CLIFTON CHENIER is to Louisiana's zydeco music what Hank Williams is to country music, what Bob Marley is to reggae and what John Lennon is to rock 'n' roll. Thus C. J. Chenier faced the same challenge that faced Hank Williams Jr., Ziggy Marley and Julian Lennon in trying to follow in a famous father's footsteps. C. J. has met that challenge more successfully than the other three sons, because he has never tried to duplicate or compete with his dad's fame.

With self-effacing grace, C. J. Chenier has turned his attention to the music and has mastered the essential ingredients of zydeco: the syncopated dance beat, the catchy accordion riffs and the soulful singing. The result is "Hot Rod," C. J.'s second album since his dad died and the best zydeco album of the year. This is gimmick-free traditional zydeco, where the whole band locks into a steady dance-floor groove and reinforces a simple but irresistible melodic hook. There are no wasted moves.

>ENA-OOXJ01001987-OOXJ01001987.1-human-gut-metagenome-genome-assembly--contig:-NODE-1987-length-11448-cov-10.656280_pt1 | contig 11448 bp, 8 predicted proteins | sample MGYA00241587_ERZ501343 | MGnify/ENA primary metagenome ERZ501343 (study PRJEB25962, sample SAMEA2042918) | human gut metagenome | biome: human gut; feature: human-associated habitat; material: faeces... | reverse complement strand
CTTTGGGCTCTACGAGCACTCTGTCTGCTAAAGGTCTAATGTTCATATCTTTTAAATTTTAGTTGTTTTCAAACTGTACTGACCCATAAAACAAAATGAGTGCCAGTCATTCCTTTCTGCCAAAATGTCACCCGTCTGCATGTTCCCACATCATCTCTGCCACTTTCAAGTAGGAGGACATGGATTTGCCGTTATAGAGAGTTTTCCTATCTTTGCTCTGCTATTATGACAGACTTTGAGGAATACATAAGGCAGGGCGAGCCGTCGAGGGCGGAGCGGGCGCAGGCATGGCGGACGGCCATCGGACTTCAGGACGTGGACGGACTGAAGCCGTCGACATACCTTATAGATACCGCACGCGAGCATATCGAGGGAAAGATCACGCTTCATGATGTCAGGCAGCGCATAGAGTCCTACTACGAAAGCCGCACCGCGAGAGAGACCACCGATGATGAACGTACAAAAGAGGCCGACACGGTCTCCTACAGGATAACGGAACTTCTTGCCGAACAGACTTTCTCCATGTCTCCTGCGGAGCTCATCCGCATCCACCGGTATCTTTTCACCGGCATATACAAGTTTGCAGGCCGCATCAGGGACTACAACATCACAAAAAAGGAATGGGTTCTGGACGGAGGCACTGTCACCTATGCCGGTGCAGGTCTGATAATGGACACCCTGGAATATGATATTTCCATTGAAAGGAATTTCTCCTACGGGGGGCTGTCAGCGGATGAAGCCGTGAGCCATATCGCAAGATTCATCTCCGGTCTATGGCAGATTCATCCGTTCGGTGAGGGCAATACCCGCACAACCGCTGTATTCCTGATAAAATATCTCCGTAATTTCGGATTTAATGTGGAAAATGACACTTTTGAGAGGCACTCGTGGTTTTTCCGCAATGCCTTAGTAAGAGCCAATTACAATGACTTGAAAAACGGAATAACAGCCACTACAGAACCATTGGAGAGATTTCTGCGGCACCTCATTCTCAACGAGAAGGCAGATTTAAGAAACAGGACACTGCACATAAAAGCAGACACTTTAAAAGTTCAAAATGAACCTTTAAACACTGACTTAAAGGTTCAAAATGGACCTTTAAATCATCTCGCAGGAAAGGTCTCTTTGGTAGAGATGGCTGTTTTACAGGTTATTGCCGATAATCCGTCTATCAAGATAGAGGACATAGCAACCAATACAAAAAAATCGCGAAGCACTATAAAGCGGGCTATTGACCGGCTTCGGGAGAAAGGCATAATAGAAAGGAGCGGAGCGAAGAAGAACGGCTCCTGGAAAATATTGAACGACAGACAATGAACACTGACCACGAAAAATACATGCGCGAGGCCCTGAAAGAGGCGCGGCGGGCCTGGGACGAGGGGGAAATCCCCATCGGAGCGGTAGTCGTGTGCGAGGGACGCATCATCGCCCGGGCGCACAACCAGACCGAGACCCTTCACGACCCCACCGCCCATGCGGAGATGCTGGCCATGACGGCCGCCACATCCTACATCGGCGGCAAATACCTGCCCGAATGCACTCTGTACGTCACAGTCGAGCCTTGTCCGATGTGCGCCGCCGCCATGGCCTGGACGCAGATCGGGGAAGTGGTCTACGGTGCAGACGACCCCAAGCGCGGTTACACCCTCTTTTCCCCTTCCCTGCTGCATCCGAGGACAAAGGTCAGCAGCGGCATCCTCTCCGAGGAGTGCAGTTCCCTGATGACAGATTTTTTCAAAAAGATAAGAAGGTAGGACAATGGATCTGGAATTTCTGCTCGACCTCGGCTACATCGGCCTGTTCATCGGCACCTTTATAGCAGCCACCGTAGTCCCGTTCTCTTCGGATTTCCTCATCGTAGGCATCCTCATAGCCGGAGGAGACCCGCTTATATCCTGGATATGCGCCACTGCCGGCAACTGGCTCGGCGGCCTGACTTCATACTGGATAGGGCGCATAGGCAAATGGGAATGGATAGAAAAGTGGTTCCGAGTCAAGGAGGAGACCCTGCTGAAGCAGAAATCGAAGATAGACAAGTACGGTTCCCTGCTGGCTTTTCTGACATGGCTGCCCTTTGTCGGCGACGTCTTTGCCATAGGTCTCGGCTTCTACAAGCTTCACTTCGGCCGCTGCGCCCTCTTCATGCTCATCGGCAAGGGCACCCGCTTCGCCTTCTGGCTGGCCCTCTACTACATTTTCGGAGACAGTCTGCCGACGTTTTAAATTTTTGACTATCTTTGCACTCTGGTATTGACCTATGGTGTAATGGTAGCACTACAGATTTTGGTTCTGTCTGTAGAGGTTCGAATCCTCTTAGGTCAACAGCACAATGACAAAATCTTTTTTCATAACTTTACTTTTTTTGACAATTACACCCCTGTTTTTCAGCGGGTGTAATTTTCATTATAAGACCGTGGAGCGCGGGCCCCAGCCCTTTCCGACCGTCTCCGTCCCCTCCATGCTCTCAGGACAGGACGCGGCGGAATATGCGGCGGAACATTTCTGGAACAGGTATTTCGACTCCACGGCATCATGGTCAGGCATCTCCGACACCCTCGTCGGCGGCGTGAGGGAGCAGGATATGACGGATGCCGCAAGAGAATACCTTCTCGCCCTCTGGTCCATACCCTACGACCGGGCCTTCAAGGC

C. J. has matured into a most impressive accordionist, slipping in quicksilver runs between riffs, and into a most expressive singer, capable of a gutbucket blues like "Your Time to Cry," a hard-rocking shouter like "I Feel All Right" or a heartbreak ballad like "It's a Shame." C. J. wrote these three appealing numbers and seven others like them. The Red Hot Louisiana Band (which C. J. inherited from his father) plays with a bar-tested cohesion, especially on the blazing title tune, which was one of Clifton Chenier's catchiest novelty numbers.

C. J. CHENIER & THE RED HOT LOUISIANA BAND -- "Hot Rod" (Slash). Appearing Saturday at the Kennedy-Warren Ballroom.